Participated in a discussion as part of the Brian Lehrer show on WNYC.
Jeffrey Butts interviewed for this story on Fox News, July 30, 2020.
Jeffrey Butts, Shadoe Tarver, and Jessica Mofield explain how many communities in New York City are working with Cure Violence groups to reduce shootings.
On June 10, 2020, Mayor Bill de Blasio announced the $10M expansion of Cure Violence programs in police precincts in New York City with the highest amounts of gun violence.
In a podcast interview with the Harris School of Public Policy at the University of Chicago, I discussed gun violence prevention and the need to maintain a balanced evidence base.
The Tessa Majors case is a test for New York’s recently-enacted Raise The Age law, which barred the state from automatically prosecuting 16- and 17-year-olds as adults. Jeffrey Butts, who leads John Jay College’s Research and Evaluation Center, told Floyd that this is the exact kind of case that the law’s critics could use as leverage to reverse it.
31 Deaths in Two Sniper Attacks in a Few Hours Increases Pressure for Congress to Change the Law National Journal, Brazil August 6, 2019 [Translation by Google. Probably Imperfect.] The ease of buying a firearm has returned to the center of debate in the United States. The 31 deaths in two attacks over the weekend […]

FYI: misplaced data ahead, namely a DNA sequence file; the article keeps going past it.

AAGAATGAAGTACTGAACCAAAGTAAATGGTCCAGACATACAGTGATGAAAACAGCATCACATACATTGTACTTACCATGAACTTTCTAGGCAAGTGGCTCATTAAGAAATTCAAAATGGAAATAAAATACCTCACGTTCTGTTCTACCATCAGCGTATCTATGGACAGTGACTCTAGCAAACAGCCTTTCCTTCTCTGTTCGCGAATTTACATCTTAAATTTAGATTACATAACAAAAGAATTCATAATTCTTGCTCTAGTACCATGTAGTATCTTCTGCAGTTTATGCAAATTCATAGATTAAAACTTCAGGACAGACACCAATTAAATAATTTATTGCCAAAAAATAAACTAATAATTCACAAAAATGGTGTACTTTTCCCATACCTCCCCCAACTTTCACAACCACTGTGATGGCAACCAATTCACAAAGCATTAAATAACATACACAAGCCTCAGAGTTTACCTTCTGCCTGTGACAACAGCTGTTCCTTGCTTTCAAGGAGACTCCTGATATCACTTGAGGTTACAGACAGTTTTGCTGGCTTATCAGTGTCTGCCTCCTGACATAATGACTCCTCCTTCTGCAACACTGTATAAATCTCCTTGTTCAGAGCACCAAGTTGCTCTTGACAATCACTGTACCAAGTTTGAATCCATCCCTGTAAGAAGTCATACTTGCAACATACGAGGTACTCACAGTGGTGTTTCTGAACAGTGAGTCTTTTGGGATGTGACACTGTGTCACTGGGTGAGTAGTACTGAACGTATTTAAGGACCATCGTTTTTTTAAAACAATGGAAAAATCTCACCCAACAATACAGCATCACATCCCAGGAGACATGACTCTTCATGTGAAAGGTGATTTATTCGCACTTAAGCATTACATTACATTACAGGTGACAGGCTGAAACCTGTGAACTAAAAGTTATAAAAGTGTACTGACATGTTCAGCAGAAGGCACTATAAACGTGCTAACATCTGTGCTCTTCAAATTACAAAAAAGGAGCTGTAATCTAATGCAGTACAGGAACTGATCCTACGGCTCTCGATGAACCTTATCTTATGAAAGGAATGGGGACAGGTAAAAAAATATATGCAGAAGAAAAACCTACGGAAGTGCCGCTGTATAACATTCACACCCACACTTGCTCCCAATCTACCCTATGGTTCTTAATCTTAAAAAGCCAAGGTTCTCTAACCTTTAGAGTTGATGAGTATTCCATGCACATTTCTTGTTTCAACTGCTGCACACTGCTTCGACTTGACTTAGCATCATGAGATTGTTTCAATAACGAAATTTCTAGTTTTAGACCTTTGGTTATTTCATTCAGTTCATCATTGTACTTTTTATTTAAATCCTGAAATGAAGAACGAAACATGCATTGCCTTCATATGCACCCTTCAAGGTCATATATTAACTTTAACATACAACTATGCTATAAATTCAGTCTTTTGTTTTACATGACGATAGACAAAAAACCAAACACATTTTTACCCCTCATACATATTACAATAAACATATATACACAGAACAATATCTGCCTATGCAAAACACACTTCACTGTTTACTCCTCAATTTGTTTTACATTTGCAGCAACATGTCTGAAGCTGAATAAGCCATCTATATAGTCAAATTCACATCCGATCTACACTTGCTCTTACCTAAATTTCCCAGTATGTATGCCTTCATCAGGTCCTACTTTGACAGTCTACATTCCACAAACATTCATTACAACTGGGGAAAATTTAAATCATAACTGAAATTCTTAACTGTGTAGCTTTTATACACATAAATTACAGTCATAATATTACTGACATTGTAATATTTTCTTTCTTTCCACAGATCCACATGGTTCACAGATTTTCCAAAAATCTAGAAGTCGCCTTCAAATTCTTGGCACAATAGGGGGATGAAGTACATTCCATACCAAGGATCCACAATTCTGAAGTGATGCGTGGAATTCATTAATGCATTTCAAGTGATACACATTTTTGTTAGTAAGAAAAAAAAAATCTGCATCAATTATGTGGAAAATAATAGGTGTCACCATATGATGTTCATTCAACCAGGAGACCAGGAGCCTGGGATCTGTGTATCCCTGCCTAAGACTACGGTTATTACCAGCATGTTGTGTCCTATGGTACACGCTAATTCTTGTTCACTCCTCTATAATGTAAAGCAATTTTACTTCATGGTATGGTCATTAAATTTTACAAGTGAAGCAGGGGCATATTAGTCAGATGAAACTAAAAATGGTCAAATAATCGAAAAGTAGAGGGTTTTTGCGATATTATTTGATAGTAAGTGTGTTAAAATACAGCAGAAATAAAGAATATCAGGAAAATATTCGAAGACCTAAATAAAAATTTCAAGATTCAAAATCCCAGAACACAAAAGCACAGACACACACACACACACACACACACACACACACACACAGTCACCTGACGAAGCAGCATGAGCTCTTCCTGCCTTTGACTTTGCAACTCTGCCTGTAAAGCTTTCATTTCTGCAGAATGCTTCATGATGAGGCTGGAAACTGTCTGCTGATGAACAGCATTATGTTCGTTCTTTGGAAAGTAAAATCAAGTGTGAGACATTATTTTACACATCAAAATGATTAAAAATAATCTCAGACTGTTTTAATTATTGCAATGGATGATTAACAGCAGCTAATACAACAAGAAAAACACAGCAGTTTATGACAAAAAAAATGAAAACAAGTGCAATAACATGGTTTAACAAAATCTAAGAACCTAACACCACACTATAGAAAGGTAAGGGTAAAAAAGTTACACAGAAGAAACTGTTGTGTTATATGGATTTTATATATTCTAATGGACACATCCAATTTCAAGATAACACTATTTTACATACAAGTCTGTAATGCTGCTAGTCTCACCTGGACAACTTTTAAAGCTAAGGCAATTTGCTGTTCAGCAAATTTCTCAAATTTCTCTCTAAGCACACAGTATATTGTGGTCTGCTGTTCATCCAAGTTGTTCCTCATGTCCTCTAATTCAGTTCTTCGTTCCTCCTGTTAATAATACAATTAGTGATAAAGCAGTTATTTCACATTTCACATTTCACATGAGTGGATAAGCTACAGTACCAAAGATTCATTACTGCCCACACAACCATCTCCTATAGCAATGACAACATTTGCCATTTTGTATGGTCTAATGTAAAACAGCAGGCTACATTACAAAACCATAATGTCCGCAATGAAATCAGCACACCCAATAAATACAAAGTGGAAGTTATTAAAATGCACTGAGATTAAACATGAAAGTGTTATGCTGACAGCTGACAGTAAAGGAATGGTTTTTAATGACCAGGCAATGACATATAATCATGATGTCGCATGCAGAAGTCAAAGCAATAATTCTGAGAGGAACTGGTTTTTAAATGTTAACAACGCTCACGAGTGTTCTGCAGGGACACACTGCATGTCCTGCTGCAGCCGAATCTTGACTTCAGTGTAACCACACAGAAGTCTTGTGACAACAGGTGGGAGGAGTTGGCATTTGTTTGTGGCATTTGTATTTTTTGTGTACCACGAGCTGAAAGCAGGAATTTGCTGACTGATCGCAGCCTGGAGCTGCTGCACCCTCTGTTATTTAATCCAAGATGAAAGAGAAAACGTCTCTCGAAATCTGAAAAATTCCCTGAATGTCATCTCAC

Nonetheless, outside experts say the program has started to show results. Residents “stay connected with their families and they are more likely to remain in local schools,” wrote Prof. Jeffrey Butts, from the John Jay College of Criminal Justice’s Research and Evaluation Center, in a 44-page report on Close to Home in 2015.
Grassroots organizations have often argued they can stop violence in a way the police department cannot. NY1 News reports on a new study by John Jay College’s Research and Evaluation Center that shows some of those community programs are making a difference.